Academic journal article Harvard Law Review

Administrative Law - Federal Trade Commission Act - Third Circuit Finds FTC Has Authority to Regulate Data Security and Company Had Fair Notice of Potential Liability

Academic journal article Harvard Law Review

Administrative Law - Federal Trade Commission Act - Third Circuit Finds FTC Has Authority to Regulate Data Security and Company Had Fair Notice of Potential Liability

Article excerpt

ADMINISTRATIVE LAW--FEDERAL TRADE COMMISSION ACT--THIRD CIRCUIT FINDS FTC HAS AUTHORITY TO REGULATE DATA SECURITY AND COMPANY HAD FAIR NOTICE OF POTENTIAL LIABILITY.--FTC v. Wyndham Worldwide Corp., 799 F.3d 236 (3d Cir. 2015).

Many statutes authorizing regulation by executive agencies were written long before modern computer technology was invented, and even longer before hackers began exploiting weaknesses to access personal information. In the last decade, the Federal Trade Commission (FTC) has started to police companies for exposing the data they collect from consumers to the threat of breach. The Commission has primarily based this enforcement on the FTC Act (1) (FTCA), which in 15 U.S.C. [section] 45(a) prohibits "unfair ... practices in or affecting commerce. (2) This language has left the Commission vulnerable to challenge based on its scope of authority. Recently, in FTC v. Wyndham Worldwide Corp., (3) the Third Circuit held that certain data security practices could be considered "unfair" under [section] 45(a), and that the relevant provision provided Wyndham fair notice that its practices opened it up to liability. Based on the procedural posture and facts of the case, the court correctly determined that Wyndham had fair notice of its potential liability under the statute. But the court's statutory fair notice analysis illustrated a tension between effective FTC regulation of data security practices and constitutional notice requirements. Future courts facing more difficult factual circumstances will likely have to grapple with this tension in a way the Third Circuit was able to avoid.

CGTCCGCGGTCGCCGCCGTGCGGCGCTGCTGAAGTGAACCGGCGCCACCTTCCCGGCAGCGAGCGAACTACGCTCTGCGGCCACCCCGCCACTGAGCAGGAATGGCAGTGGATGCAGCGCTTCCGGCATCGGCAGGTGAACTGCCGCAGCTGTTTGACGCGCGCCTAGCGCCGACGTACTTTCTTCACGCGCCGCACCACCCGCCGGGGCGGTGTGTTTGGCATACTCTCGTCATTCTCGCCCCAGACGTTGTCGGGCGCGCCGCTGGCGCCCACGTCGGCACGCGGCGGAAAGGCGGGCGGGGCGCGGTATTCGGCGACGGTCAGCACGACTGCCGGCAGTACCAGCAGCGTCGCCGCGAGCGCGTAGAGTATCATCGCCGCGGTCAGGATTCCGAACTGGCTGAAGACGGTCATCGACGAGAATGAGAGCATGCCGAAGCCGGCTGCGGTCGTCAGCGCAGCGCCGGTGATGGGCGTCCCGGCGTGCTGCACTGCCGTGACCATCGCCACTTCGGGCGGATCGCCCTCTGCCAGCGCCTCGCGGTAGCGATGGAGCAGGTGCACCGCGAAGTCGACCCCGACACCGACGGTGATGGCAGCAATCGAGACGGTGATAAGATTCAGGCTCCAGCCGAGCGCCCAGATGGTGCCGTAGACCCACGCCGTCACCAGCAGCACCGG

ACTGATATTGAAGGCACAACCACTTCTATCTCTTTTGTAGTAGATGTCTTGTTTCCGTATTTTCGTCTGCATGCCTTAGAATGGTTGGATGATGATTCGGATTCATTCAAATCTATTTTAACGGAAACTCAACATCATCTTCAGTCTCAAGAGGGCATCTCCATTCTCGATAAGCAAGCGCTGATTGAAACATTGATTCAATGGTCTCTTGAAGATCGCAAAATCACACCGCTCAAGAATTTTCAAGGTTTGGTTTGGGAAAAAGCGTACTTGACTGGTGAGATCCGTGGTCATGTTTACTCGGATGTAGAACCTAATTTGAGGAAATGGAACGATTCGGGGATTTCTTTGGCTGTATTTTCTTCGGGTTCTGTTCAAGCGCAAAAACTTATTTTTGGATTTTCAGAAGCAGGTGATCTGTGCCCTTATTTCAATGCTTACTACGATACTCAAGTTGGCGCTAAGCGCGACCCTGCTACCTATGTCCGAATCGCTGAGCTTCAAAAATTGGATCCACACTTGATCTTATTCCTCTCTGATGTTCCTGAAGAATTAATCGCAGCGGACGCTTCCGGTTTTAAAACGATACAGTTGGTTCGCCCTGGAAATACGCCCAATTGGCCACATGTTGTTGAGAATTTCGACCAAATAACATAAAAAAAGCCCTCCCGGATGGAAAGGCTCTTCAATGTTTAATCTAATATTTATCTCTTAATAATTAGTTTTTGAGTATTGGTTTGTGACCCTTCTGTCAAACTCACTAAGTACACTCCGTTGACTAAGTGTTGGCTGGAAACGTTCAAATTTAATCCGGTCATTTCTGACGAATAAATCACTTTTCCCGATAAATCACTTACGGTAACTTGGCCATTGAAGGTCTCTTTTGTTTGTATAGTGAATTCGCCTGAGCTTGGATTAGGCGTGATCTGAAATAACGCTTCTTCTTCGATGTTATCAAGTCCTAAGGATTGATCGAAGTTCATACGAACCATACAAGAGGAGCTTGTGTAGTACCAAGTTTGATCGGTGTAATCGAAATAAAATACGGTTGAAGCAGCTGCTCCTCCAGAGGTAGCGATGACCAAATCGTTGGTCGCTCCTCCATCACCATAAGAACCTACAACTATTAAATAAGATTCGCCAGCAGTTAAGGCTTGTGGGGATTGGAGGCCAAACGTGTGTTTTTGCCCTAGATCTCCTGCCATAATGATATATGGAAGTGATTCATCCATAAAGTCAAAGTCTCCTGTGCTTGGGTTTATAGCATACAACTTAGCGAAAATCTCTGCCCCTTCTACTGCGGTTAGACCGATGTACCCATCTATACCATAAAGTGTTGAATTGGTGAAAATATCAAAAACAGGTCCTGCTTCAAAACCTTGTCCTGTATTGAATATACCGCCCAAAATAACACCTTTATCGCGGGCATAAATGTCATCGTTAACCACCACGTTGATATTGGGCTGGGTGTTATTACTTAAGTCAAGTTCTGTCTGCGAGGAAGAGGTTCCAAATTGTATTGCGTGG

Wyndham Worldwide, a hospitality company that franchises and manages hotels, used a property management system that processed consumer information, including names, addresses, contact information, and credit card information. (4) In 2008 and 2009, Wyndham's network and property management systems were hacked three times. (5) Hackers allegedly accessed unencrypted information for over 619,000 accounts, resulting in approximately $10.6 million in fraud loss. (6)

The FTC filed suit against Wyndham in the U.S. District Court for the District of Arizona in June 2012, claiming that the hacks were the result of unfair and deceptive practices in violation of [section] 45(a). (8) At Wyndham's request the case was transferred to the U.S. District Court for the District of New Jersey, and Wyndham filed a Rule 12(b)(6) motion to dismiss. (9) Wyndham asserted three claims: the FTC did not have authority to bring a data security unfairness claim, violated fair notice principles by bringing an unfairness claim without first promulgating formal regulations, and insufficiently pleaded its unfairness and deception claims. (10)

The district court denied the motion to dismiss. (11) In response to Wyndham's first claim, the court held that FTC authority over data security could "coexist with the existing data security regulatory scheme" (12) and was not, as Wyndham argued, analogous to the FDA's claim of authority over tobacco rejected in FDA v. Brown & Williamson Tobacco Corp. (13) As to Wyndham's second claim, the court noted that agencies generally have the discretion to regulate through adjudication or rulemaking as they see fit. (14) Although the court acknowledged the parties' dispute over the applicable standard of review, (15) it focused instead on the ability of the FTC's public statements, guidance documents, and complaints and consent decrees to provide notice. (16) Moreover, "a statutorily-defined standard exist[ed] for asserting an unfairness claim" (17)--[section] 45 requires that a practice satisfy a particular cost-benefit balancing test to be declared "unfair." (18) The court also held the FTC did not need to formally promulgate rules because the proscriptions in [section] 45 are purposefully flexible. (19) It also denied Wyndham's third claim, finding that the agency had adequately alleged substantial consumer injury that was not reasonably avoidable by the consumers themselves. …

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